How the theory of the diffusion of innovations works is, in many ways, the story of the dot-com revolution. Innovators and early adopters serve as opinion leaders, embracing and evangelizing new solutions. This evangelism ultimately takes root through social networks and organizational adoption, until critical mass leverages the innovation over the tipping point to widespread acceptance.
A recent re-acquaintance with Rogers’ work, however, brought me to an uncomfortable realization. I am no longer what can be considered an ‘early adopter’. If published rates of adoption of things such as the latest release of iOS8 are to be believed, in fact, I don’t even qualify for the ‘early majority.’ At best, I may be a part of the ‘late majority.’ But there is, in fact, an outside risk that I have become a laggard.
The signs are many, and they are painful to accept. I still have an iPhone 5 (not even a 5S) that I have had for more than two years. My previous 3GS was nearly three years old when I finally replaced it. My laptop is a MacBook Air that I bought in late 2011, and have never reinstalled; it is still soldiering on with workmanlike reliability, and shows no sign of being replaced any time soon. While I am aware that the latest iPhone has been released, and that I can upgrade my current iPhone to iOS8, I have shown little eagerness or appetite for acquiring either. The iOS8 upgrade will likely occur when software I depend upon no longer runs on iOS7; the next iPhone replacement, however, most probably won’t occur until the rapidly waning battery life of my current phone forces the issue. More than 237 million people signed up to Twitter faster than I did, a figure roughly equivalent to half the population of North America. I no longer wait avidly for the next product announcement or search for the next new application.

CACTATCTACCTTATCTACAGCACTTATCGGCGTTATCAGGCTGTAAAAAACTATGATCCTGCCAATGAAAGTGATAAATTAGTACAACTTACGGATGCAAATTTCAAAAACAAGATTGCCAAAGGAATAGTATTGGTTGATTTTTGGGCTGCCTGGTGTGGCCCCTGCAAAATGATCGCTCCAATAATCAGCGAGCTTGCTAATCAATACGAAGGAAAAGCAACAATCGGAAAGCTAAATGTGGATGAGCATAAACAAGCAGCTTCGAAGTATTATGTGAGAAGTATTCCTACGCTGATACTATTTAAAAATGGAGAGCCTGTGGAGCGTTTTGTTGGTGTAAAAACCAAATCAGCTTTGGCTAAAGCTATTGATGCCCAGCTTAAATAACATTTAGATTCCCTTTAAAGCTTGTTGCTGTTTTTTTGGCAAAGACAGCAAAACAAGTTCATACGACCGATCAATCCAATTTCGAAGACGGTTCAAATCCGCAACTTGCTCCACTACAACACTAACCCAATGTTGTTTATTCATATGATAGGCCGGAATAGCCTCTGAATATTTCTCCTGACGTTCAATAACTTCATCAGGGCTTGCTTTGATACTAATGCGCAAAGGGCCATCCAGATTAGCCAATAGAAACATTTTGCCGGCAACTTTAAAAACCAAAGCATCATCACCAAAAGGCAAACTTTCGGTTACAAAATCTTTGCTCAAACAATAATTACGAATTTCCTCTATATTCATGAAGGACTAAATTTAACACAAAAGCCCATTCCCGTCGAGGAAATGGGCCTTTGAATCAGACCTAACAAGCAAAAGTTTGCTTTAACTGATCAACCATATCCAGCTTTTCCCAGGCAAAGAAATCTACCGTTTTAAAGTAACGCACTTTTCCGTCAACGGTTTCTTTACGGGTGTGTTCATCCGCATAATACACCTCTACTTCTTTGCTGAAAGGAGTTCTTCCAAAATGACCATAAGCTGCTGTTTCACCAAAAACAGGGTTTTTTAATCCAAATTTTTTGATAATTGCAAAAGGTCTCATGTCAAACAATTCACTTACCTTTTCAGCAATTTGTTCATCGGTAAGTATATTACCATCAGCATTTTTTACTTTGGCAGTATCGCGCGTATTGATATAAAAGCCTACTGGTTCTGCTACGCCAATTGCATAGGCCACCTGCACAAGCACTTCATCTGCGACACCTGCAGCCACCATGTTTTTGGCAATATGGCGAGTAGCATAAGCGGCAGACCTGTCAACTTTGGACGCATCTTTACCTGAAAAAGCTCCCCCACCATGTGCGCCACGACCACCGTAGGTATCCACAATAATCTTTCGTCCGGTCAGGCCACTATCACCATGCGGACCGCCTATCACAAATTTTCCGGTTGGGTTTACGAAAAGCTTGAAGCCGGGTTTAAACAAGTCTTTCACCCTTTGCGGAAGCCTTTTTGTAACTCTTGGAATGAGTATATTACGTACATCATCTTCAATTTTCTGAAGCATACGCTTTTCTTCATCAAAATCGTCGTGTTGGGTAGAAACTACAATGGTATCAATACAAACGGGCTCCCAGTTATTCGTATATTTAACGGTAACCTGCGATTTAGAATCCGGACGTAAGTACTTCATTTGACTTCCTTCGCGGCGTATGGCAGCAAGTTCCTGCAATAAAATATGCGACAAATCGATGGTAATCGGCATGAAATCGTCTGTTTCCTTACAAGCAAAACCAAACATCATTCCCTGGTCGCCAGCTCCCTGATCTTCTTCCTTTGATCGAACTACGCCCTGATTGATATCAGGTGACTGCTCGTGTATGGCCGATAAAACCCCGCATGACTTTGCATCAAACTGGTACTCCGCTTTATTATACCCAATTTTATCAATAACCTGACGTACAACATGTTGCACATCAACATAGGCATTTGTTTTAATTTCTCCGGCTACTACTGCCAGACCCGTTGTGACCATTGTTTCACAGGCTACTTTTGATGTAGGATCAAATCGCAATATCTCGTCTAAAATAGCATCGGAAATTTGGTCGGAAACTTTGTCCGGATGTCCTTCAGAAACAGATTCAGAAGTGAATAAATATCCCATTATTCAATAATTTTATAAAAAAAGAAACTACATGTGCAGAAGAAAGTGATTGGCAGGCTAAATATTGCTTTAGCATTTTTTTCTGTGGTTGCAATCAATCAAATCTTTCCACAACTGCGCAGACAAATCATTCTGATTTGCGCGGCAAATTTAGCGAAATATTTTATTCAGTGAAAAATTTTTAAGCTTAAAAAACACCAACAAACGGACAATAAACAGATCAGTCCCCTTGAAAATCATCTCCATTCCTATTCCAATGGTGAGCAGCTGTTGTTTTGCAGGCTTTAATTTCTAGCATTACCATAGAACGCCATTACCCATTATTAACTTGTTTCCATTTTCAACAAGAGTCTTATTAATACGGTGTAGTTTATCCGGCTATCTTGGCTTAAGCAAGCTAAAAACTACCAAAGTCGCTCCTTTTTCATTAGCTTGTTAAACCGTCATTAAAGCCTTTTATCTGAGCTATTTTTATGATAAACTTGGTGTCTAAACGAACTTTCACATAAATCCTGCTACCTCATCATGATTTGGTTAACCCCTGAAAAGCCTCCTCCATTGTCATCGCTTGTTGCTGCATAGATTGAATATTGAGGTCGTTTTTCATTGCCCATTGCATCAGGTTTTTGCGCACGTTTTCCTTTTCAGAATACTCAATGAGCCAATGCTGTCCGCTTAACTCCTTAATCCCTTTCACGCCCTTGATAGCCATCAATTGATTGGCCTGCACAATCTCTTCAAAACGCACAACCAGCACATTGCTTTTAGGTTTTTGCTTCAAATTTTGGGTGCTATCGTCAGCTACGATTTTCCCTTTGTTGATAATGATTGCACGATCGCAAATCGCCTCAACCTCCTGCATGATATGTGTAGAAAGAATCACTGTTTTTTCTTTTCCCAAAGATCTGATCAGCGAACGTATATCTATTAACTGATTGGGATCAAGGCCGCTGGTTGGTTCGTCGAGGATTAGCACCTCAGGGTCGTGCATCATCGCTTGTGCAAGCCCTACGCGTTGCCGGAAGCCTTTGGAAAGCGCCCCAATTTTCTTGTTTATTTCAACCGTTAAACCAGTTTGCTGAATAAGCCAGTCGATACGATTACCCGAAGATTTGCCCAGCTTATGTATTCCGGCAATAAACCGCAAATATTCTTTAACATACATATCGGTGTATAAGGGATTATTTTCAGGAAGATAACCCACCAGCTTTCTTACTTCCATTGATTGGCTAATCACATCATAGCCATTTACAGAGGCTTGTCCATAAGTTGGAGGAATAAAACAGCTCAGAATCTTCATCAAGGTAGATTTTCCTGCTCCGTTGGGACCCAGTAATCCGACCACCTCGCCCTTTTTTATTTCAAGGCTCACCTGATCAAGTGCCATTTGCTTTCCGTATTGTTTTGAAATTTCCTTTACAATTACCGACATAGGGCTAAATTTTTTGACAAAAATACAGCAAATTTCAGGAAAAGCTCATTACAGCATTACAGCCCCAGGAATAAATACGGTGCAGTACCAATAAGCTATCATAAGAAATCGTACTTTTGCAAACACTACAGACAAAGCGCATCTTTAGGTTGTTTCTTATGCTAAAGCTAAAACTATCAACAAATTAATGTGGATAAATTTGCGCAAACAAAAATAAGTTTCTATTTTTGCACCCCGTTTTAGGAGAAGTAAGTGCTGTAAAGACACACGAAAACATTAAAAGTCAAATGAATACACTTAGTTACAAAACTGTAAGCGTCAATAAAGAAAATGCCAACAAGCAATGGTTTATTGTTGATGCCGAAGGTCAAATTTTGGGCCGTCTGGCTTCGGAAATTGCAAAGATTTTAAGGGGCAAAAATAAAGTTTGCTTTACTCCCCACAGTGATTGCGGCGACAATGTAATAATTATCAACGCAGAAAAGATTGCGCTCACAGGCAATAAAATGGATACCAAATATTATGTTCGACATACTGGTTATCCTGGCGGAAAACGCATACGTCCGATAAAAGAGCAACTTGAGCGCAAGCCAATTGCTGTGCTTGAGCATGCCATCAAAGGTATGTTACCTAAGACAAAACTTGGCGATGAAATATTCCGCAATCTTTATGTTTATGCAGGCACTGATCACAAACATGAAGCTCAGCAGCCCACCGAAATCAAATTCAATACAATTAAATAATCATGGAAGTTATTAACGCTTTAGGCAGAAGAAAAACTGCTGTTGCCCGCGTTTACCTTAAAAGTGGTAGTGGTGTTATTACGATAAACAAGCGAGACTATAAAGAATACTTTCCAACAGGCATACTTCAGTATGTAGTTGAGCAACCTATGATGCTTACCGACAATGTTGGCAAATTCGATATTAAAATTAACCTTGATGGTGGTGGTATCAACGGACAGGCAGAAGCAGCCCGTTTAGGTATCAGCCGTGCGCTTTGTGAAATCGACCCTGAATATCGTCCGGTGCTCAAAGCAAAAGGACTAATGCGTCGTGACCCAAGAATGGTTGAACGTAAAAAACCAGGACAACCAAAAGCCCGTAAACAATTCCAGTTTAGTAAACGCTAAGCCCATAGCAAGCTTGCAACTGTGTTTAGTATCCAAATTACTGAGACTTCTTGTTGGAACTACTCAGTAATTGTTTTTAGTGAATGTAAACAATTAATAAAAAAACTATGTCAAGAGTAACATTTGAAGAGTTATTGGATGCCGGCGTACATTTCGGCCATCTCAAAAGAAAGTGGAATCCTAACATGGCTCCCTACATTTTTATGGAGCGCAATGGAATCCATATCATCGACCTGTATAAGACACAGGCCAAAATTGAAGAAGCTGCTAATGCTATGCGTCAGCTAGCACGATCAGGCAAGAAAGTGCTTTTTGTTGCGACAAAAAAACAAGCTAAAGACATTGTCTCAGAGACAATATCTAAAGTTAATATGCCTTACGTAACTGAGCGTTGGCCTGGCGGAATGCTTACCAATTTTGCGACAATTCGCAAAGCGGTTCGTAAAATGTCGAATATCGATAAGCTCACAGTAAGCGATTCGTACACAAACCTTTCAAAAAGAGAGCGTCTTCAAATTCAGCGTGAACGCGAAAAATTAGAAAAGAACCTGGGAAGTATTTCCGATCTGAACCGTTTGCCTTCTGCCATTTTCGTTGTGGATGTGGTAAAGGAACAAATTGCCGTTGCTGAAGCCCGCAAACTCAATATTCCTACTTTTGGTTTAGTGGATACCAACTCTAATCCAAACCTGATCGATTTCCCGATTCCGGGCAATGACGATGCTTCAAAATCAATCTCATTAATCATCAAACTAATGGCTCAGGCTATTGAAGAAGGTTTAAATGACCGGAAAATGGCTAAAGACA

What I find personally most intriguing is why this is so. Certainly, a greater awareness of the disposability of income has had an impact; I no longer feel quite so compelled to whip out my credit card in a near-Pavlovian response to the scent of recently warm shrink-wrap. More particularly, though, I have come to appreciate and value the stability and reliability of a familiar, known—and above all operating—work environment. There have been enough forced reinstallations and failed upgrades at inopportune moments that my risk tolerance for new and shiny has declined considerably. I don’t want to spend three days reinstalling my laptop because an ill-timed and ill-judged upgrade brought it crashing to its knees. I have, dare I say it, matured.
That’s not to say that I don’t appreciate new innovations, but I don’t embrace them with the same eager abandon that I did in years previous. And I think there are a few reasons for that. A big one is that innovations have become more stable and more perilous at the same time.